Great Bites: Hungarian Chimney Cake
I spent last weekend wandering through Europe. Ok, so it wasn’t really Europe, but it was easy to pretend while visiting the many EU embassies that opened their doors this past Saturday for Europe in D.C. week, which extends through May 16. One of the best parts about living in (and visiting) D.C. are the infinite ways to engage in the city’s international culture, and this week-long event is one of my favorites. I toured the Czech ambassador’s home, nibbled on Polish perogies, and happened upon a delicious pastry during my stop in Hungary (or the Hungarian embassy, if you will). Naturally, it was the pastry that rose to the top of the things that screamed out “this must be blogged.”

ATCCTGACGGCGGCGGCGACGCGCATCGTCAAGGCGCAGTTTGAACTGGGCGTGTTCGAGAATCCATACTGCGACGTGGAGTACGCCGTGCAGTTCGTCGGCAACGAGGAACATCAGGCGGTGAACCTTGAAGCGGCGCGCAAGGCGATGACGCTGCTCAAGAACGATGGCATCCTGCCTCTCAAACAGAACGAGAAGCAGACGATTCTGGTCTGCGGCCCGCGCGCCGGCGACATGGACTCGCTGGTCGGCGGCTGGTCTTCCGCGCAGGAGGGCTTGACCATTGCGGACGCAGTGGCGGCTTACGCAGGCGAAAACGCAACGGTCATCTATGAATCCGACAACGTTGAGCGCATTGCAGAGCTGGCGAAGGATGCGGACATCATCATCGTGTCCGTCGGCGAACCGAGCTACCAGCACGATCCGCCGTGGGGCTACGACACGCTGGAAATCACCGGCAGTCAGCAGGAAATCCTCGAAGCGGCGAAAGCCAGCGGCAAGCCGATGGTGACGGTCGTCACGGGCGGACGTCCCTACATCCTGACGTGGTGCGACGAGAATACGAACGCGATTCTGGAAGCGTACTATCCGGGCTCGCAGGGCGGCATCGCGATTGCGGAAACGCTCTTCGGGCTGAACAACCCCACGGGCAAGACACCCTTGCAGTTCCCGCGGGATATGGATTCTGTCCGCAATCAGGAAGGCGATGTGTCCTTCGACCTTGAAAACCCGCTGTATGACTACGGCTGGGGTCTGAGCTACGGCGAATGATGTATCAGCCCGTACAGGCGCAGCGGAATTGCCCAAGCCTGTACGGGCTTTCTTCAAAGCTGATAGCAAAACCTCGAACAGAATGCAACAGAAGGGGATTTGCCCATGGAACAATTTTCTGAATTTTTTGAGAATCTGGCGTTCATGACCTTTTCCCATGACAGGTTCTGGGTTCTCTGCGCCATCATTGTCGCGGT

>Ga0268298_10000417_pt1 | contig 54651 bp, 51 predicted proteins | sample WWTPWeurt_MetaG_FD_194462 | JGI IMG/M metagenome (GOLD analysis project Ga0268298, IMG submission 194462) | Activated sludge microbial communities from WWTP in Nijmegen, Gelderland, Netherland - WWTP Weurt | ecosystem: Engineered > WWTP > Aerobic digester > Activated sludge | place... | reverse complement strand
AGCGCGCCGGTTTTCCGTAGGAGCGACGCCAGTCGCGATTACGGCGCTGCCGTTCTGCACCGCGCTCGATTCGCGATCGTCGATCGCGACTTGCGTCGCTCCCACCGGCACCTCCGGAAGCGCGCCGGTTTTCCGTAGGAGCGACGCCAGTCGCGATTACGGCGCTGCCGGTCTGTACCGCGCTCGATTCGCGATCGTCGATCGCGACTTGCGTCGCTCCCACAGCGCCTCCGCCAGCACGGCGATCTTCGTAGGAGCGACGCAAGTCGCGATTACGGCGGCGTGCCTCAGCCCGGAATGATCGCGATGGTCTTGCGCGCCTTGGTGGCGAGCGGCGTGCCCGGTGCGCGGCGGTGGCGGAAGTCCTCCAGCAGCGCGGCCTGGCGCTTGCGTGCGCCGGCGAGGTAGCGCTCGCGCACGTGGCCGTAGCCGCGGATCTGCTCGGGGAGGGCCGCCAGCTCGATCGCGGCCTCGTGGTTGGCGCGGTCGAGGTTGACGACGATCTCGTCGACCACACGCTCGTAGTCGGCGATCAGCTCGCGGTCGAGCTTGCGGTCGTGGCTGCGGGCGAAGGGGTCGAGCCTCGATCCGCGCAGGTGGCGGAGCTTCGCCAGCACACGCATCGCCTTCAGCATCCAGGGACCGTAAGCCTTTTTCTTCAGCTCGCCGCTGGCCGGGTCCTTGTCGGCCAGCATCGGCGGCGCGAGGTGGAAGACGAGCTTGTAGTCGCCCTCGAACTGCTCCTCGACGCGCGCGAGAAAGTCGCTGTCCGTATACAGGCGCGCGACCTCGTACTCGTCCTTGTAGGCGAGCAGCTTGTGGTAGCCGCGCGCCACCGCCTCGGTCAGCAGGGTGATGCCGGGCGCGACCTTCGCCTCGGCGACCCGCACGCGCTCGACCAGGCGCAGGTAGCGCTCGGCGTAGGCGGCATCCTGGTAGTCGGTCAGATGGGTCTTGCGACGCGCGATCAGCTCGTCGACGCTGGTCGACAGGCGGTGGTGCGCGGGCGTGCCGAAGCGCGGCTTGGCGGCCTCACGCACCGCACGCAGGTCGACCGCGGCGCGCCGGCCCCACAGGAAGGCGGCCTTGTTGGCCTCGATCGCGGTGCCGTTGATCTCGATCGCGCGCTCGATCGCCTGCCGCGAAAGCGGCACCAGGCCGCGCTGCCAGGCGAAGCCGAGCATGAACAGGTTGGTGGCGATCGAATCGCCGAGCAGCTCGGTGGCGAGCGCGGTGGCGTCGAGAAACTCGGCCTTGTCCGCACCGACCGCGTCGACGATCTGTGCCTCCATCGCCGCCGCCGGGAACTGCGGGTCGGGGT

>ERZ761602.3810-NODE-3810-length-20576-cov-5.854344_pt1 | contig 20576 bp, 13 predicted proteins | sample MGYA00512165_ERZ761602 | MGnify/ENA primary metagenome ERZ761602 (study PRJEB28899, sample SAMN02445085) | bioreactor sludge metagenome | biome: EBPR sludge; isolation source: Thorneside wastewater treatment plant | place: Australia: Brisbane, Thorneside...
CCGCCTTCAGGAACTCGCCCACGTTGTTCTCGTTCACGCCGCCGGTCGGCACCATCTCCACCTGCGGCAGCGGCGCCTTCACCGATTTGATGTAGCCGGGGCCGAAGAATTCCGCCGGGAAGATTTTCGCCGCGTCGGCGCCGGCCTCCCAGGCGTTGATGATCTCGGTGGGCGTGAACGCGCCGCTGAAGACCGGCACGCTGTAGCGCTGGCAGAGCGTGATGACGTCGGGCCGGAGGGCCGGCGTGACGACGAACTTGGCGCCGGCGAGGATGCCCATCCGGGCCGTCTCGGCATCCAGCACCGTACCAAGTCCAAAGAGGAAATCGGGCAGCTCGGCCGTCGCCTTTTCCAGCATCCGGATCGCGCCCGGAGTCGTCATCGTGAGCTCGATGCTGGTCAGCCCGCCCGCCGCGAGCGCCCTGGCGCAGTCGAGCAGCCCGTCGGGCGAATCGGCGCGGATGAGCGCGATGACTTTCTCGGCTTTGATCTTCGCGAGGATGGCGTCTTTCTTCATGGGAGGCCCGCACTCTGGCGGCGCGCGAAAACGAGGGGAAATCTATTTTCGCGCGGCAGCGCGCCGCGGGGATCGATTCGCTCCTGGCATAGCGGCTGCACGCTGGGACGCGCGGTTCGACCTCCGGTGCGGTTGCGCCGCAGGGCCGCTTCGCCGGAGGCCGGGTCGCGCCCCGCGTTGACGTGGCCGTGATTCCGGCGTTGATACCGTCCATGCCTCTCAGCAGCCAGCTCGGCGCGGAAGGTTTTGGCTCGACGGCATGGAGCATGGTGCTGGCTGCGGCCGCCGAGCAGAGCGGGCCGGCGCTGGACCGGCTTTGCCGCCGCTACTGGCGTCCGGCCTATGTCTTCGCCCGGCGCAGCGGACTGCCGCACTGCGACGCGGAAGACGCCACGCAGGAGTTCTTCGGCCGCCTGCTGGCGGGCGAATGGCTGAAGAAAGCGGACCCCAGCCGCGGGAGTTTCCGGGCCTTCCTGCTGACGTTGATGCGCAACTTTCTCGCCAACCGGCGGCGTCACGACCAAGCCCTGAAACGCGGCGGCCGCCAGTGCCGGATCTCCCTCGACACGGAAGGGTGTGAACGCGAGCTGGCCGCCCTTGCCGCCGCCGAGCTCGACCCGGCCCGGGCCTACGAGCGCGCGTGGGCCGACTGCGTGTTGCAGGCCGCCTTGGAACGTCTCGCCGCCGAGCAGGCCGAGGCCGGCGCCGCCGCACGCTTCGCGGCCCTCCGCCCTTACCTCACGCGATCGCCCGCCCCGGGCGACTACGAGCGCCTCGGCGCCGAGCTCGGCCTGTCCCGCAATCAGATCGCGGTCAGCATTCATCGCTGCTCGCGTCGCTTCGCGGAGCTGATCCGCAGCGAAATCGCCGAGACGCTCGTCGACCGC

The Kürtöskalács, or chimney cake, is a traditional Hungarian pastry that is wrapped around a wooden spool and slowly turned over an open fire. Its origins are from Transylvania, but they’re now celebrated as the oldest pastry in Hungary, and they’re often served as street food. The dough is coated with oil and sugar, and when baked it creates a crunchy, sugary outside crust, not unlike a hot pretzel, with a soft doughy inside. City Life editor Amy Alipio tells me that, “you can find them at folk fairs and festivals, they’re kind of like the Hungarian equivalent of funnel cakes or corn dogs. They are best when they are just hot off the fire.” I definitely have to agree. Delicious.
Read more: Check out the recipe here to make the cakes yourself at home, or order some online here. Read Don George’s online Trip Lit column about book of the month, Valeria’s Last Stand, which takes place in part in Hungarian markets. Or watch a video of bakers making the cakes and try to contain your appetite afterward. It’s called Hungary for a reason.
Photo: Janelle Nanos
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